Limousines provide Florida residents with a stylish and comfortable way to travel. However, just like with other types of vehicles, you can get hurt while riding in a limousine. If you have been injured in a limousine accident, a Fort Lauderdale limousine accident and injury lawyer at Farmer, Jaffe, Weissing, Edwards, Fistos & Lehrman, P.L. can help you recover the compensation you deserve.
Limousine accidents can be caused by various reasons including:
If you have been involved in a limo accident, remain calm and follow these steps:
Seek Medical Attention Immediately
Even if your injuries seem minor, you should seek medical attention as soon as possible after the accident. By not having a doctor check you out, you are putting yourself at risk for further health complications.
In addition, failing to document your injuries as soon as they happen may hurt your chances at recovering damages (the insurer could claim that you are lying, that your injuries are unrelated to the accident, or that you are exaggerating).
Report the Accident
You must report any accident with significant property damage, injury, or death to the police. When police arrive at the scene, they will likely create a police report documenting what happened. You can use this report later to help prove negligence.
Collect Personal Information from Anyone Involved
Collect as much information as you can from the scene of the accident. Write down the names, contact information, and insurance information for all parties involved in the crash. You will also want the names and contact information of any witnesses at the scene. Take photos of the scene and the damages incurred.
Call an Attorney Before You Call Your Insurance Adjuster
Before speaking to your insurance adjuster, you will want to speak to an attorney about what happened. Your attorney can advise you on what to do next.
Speaking to insurance adjuster before discussing your accident with an attorney may result in you saying the wrong thing and losing out on financial compensation you deserve after the accident.
An attorney will also be able to help you determine a liable party and gather evidence.
Florida law categorizes limousines as common carriers. Common carriers are people or companies that provide a transportation service in exchange for money.
Common carriers generally owe a higher duty of care to passengers than ordinary drivers. This duty of care requires that common carriers provide their passengers with exceedingly safe transportation.
Generally, limo accidents fall under one of the following categories:
In either type of accident, there are multiple parties that might be liable for your damages. If you are able to prove negligence on behalf of any of the following parties, you will be eligible for compensation:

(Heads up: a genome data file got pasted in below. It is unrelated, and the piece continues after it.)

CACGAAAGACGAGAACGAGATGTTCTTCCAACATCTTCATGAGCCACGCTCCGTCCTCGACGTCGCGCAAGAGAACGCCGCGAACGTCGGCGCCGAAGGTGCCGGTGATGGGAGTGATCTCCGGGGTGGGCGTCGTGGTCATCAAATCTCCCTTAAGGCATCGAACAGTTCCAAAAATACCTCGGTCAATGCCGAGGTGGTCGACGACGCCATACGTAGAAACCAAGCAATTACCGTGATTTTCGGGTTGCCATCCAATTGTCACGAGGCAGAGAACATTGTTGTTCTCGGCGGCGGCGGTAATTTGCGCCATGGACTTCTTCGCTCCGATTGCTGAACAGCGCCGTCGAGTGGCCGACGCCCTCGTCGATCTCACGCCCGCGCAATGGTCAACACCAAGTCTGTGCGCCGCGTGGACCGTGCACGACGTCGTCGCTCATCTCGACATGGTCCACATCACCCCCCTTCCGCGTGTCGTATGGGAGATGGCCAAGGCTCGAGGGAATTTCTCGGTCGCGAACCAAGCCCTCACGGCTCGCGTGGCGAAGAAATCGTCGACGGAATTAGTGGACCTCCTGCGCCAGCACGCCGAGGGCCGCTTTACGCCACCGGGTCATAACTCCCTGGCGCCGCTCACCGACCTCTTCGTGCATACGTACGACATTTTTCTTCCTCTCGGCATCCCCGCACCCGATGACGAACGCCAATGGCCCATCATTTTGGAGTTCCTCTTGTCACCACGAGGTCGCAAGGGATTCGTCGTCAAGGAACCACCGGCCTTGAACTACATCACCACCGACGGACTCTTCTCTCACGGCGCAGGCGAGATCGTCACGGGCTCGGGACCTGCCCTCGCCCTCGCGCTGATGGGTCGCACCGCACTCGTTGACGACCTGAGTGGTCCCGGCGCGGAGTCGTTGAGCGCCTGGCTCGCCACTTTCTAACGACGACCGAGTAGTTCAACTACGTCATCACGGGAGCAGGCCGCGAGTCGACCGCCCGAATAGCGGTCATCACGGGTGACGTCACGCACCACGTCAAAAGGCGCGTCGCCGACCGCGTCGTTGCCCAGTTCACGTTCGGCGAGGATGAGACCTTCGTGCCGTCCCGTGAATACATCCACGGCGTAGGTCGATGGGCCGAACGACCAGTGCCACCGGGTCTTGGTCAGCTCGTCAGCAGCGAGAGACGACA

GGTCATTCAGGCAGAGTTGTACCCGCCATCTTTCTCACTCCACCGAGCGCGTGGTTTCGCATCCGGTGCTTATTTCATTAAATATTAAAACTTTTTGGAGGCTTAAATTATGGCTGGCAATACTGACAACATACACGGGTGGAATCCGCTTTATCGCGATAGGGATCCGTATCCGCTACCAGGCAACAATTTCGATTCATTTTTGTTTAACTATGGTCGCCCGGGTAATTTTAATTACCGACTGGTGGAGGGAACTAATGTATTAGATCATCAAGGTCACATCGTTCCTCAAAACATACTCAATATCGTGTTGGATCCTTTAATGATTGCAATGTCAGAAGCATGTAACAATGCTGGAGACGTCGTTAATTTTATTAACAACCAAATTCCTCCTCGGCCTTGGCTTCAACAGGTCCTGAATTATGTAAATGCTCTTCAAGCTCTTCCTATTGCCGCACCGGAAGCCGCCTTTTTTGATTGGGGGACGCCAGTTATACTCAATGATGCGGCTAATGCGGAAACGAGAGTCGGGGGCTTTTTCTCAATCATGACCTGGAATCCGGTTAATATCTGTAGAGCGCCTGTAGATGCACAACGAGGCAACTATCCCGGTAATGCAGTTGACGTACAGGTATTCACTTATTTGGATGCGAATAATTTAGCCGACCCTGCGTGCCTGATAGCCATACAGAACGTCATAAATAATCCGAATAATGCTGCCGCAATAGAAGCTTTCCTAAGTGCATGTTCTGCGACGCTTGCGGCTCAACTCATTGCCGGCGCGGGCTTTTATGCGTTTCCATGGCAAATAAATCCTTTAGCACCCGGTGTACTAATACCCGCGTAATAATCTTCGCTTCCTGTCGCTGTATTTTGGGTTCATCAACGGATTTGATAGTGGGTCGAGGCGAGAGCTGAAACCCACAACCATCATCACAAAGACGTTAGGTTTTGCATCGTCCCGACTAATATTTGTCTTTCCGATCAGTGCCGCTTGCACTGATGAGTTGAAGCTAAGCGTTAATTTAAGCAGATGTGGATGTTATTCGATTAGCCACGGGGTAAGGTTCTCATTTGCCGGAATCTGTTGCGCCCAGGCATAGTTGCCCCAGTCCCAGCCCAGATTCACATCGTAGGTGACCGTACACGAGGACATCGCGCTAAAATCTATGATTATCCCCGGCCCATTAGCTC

If the limo driver’s negligence caused injuries to a passenger in his limo or in the other vehicle, he may be liable for damages. Driver negligence can stem from failing to obey traffic laws, speeding, driving under the influence of alcohol, and many other behaviors.
In most cases, if the limo driver was negligent, the limo company will be liable. This is due to a concept called vicarious liability which holds that an employer is liable for the actions of its employees as long as those employees are acting in the scope of their employment.
The limo manufacturer has a duty to adhere to certain safety regulations when building the limo. Failing to include appropriate safety features, producing an unsafe vehicle, or using defective parts while creating the limousine may be negligence.
Limo Maintenance Company
Companies responsible for limo care and maintenance may be negligent for failure to follow safety protocols and adhere to the appropriate standard of care when performing maintenance on the limo.
If you were in a limousine that another driver hit, you may be able to file a claim against or sue the driver of the other vehicle.
Once you have decided which parties to sue in your lawsuit, you will need to prove that those parties were negligent. If you can establish the defendants’ negligence, you may be able to hold them liable for your injuries.
To prove negligence, you will need to establish the following four elements:
All drivers, regardless of whether they operate limos or passenger cars, owe other road users a duty of care to drive carefully.
Breach of Duty
You need to prove that the at-fault party breached this duty. Failure to follow traffic laws and driving while distracted are examples of limo driver negligence. Limo companies that fail to hire adequate drivers may also be negligent. Proving negligence and establishing liability may require expert testimony, eyewitness testimony, photos, police reports, and video surveillance.
You need to prove that the at-fault party’s negligence caused the accident and your injuries.
You must also prove that you suffered actual damages (e.g., medical bills, lost wages, etc.)
If you are able to prove negligence, you will be eligible to recover both economic and noneconomic damages.
Economic damages include medical expenses, lost wages, and other definitive costs. You can value economic damages with medical bills, pay stubs, and other financial records.
Noneconomic damages cover intangible costs such as pain and suffering and loss of enjoyment of life. Valuing noneconomic damages can be difficult, but your attorney will look into a number of factors to help figure out how much you should be awarded.
For help assessing your claim, contact the attorneys at Farmer, Jaffe, Weissing, Edwards, Fistos & Lehrman, P.L. Recovering compensation after a limo accident can be difficult, but we can help get you the damages to which you are entitled.
Call us today at 954-524-2820 for a free consultation.